Upon hearing that I was going to the Domestic Imaginaries symposium last month, the author of Marxism and the Problematic of Desire forwarded to me an article from Jacobin, hoping that it would provide me with some interesting discussion points. The article very ably and clearly deconstructed the notion of ‘Do What You Love’, stating that,
‘There’s little doubt that “do what you love” (DWYL) is now the unofficial work mantra for our time. The problem is that it leads not to salvation, but to the devaluation of actual work, including the very work it pretends to elevate — and more importantly, the dehumanization of the vast majority of laborers.’
As an aspiring academic, I am highly aware that the deceptive mantra glosses over considerable difficulties and stressful situations. Much as I love the idea of immersing myself in my research to such an extent that the line between work and pleasure is blurred, I remember all too clearly the way my dissertation made my home into a work space so that every day was a work day. The fact that academia has a tendency to draw workers into a situation of which my experience during one stressful summer was only the merest hint is proven by diverse pieces of evidence, from the fact that my former tutors still don’t hesitate to respond to my emails at 11pm on a Saturday, to the statements of academics on how their quality of life has improved since they began consciously to work to contract, to testimonies by PhD students regarding the completely insufficient amount of hours their universities are willing to pay them for the marking they do. As the article goes on to explain,
‘Superficially, DWYL is an uplifting piece of advice, urging us to ponder what it is we most enjoy doing and then turn that activity into a wage-generating enterprise. But why should our pleasure be for profit?’
Work should, where possible, be enjoyable for the worker – but the fact that we may enjoy our work doesn’t mean we shouldn’t be justly compensated. It should also not be allowed to usurp our lives to the exclusion of every other source of pleasure – the kind we choose for ourselves. The ‘DWYL’ philosophy, through its individualistic cast, pretends that the need to work is a choice, and that our dedication becomes an obligation as a result:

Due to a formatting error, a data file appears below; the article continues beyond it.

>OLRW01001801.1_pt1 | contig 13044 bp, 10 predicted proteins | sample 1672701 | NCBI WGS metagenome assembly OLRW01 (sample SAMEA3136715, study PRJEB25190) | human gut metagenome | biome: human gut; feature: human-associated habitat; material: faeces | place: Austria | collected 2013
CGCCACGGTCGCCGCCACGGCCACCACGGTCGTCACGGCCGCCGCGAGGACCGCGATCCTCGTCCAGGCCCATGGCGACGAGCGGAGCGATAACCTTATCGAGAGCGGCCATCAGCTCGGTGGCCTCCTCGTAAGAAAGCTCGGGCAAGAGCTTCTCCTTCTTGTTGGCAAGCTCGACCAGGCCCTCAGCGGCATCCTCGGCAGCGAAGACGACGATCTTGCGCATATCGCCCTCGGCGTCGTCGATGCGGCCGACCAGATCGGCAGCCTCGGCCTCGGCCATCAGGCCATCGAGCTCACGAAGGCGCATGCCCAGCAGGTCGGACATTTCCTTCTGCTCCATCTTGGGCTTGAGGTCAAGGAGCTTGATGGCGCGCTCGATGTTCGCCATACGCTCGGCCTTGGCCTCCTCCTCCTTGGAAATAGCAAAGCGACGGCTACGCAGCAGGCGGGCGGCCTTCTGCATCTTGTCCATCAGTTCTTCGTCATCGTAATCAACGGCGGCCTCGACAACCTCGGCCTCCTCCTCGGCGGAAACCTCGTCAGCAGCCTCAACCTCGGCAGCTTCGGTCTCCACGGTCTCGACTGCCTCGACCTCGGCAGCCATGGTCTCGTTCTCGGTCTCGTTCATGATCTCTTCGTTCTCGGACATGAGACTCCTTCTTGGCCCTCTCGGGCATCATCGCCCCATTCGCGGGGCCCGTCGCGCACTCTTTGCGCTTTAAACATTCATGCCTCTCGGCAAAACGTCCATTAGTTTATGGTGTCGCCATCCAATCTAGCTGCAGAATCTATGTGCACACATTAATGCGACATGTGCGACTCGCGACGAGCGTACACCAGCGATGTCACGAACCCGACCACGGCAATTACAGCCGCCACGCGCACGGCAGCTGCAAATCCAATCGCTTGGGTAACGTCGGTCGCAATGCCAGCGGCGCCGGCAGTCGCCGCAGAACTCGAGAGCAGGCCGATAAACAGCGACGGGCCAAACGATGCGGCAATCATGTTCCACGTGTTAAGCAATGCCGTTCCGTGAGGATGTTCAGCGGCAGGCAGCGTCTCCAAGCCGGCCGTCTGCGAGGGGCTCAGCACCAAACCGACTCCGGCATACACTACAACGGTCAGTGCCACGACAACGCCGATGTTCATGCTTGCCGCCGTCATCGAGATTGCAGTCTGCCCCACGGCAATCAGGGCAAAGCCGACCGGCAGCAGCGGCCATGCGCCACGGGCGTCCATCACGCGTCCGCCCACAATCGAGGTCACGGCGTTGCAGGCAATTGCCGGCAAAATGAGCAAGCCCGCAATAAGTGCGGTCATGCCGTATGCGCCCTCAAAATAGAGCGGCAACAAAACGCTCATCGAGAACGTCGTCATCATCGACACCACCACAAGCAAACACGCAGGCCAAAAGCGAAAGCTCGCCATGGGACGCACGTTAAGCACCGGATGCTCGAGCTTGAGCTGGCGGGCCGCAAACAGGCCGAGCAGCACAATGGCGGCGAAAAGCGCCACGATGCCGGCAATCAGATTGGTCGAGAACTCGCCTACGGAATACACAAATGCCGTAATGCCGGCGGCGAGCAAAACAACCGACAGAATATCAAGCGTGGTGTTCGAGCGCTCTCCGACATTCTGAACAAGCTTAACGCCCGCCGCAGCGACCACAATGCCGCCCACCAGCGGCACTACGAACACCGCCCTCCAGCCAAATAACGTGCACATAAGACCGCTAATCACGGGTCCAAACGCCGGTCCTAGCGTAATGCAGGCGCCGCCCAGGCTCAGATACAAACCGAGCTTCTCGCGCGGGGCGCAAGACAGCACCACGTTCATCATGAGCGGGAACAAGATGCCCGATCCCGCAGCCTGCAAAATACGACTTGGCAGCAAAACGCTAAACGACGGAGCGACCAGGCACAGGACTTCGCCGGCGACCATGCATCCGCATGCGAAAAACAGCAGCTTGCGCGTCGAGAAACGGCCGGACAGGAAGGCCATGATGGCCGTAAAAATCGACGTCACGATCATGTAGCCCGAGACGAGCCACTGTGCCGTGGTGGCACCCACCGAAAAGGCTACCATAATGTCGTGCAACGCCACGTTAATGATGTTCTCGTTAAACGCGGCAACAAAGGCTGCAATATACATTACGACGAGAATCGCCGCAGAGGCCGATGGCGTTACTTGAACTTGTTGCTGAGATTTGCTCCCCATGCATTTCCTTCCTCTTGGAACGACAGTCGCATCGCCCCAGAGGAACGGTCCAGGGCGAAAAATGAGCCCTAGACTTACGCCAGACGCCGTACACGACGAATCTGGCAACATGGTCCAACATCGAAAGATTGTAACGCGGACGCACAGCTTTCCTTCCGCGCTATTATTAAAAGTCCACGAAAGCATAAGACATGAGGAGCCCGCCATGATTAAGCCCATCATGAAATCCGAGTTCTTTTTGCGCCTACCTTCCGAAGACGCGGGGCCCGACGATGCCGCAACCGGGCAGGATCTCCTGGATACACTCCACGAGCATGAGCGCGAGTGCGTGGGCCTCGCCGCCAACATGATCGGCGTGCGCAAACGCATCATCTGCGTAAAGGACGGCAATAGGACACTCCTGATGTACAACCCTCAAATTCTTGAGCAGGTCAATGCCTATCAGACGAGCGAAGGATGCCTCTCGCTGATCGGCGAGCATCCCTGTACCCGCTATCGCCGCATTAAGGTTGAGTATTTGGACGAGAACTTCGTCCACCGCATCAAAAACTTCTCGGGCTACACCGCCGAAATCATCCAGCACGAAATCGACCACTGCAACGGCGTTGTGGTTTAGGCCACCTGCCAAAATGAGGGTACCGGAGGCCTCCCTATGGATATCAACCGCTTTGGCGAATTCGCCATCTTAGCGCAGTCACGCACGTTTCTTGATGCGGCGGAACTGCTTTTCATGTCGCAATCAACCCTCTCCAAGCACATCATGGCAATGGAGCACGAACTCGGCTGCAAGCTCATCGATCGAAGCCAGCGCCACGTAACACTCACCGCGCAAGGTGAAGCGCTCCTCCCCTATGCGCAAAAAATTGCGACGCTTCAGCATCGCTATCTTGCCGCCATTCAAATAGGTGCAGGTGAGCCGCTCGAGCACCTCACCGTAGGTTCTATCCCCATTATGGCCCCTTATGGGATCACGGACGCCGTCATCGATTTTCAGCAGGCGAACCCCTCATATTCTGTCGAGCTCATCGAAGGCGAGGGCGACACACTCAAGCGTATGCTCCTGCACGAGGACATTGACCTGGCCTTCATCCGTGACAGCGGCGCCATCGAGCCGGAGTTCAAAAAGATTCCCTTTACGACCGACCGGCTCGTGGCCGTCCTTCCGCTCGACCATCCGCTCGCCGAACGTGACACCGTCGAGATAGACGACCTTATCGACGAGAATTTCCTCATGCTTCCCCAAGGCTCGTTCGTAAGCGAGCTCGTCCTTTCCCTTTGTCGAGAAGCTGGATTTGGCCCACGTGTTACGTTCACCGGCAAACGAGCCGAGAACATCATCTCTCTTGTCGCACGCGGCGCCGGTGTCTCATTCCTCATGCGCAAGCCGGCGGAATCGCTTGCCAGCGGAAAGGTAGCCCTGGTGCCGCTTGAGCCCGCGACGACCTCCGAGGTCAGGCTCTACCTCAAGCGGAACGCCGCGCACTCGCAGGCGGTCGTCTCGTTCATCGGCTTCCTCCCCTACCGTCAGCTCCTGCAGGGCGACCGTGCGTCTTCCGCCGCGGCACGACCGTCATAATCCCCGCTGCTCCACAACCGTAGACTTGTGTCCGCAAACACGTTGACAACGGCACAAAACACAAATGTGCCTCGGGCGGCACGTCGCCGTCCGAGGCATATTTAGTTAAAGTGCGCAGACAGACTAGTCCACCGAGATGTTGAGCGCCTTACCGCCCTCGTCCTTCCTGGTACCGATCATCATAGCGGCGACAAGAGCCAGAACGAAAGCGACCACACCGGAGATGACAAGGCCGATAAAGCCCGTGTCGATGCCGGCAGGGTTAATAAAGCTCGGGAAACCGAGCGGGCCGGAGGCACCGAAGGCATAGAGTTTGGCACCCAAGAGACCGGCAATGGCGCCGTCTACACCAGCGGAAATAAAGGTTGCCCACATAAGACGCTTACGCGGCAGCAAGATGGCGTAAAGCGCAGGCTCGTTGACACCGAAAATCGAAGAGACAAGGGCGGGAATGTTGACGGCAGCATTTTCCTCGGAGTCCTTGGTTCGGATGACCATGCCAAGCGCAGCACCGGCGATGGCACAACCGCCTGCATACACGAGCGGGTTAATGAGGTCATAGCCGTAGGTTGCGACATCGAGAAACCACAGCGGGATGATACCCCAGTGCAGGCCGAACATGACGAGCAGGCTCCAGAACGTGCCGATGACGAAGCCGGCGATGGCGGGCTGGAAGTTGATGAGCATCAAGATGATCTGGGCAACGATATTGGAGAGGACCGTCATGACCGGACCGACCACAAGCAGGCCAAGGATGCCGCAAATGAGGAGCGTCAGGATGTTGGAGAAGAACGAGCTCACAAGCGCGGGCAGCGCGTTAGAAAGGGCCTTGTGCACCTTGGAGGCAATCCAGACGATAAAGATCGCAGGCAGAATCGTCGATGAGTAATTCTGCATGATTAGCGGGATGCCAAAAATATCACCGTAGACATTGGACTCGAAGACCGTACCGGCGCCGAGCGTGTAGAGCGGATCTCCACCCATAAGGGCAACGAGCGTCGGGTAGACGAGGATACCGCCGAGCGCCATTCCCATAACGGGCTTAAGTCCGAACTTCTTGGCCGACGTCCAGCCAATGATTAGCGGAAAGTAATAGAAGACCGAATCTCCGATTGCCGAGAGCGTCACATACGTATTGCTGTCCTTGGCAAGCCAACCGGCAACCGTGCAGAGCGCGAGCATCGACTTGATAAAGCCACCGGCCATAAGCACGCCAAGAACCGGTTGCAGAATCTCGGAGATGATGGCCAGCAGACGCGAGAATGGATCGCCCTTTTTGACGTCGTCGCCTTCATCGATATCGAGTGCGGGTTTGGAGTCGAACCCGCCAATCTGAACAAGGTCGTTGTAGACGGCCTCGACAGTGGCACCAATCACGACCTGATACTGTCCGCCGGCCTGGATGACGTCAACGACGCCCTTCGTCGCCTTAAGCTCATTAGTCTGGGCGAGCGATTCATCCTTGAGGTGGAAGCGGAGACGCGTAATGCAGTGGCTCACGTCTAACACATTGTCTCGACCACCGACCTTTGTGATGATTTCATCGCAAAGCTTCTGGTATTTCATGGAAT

‘According to this way of thinking, labor is not something one does for compensation, but an act of self-love. If profit doesn’t happen to follow, it is because the worker’s passion and determination were insufficient. Its real achievement is making workers believe their labor serves the self and not the marketplace.’
As it transpired, this article was directly relevant to the paper I had prepared for the symposium, and to another on the panel: ‘Secret Spheres: Images of work and gender in the homes of the mid-Victorian urban poor’ by the wonderful Emily Cuming. It made me recognise the striking similarities between the nature of the modern-day ‘DWYL’ mantra and mid-Victorian assumptions regarding ‘women’s work’, relating, in different ways, to both middle- and working-class women.
As the middle-class rose to prominence and laid down its largely arbitrary rules to distinguish itself from the decadent aristocracy and the lumpen proletariat, many families who were socially middle class did not have the income to match this social status. This created problems for the woman of the house in particular. The doctrine of separate spheres which was fundamental to the construction of the middle-class family home as ‘the basic unit of society’ (Lenore Davidoff and Catherine Hall, Family Fortunes, 1994: 115) was based on the removal of productive and profitable work from the home. This meant that the domestic work done in the house could no longer be recognised as work. Cue the invention of the ‘angel in the house’, a mythologised being whose work was supposed to come naturally to her because the care of her home, husband and family was her highest destiny. Thus, domestic labour could be made ‘culturally invisible’ (Jennie Batchelor, Women’s Work, 2010: 3) as being completely removed from the public sphere of profitable work, and depicted as the domain of a creature destined specifically to carry it out.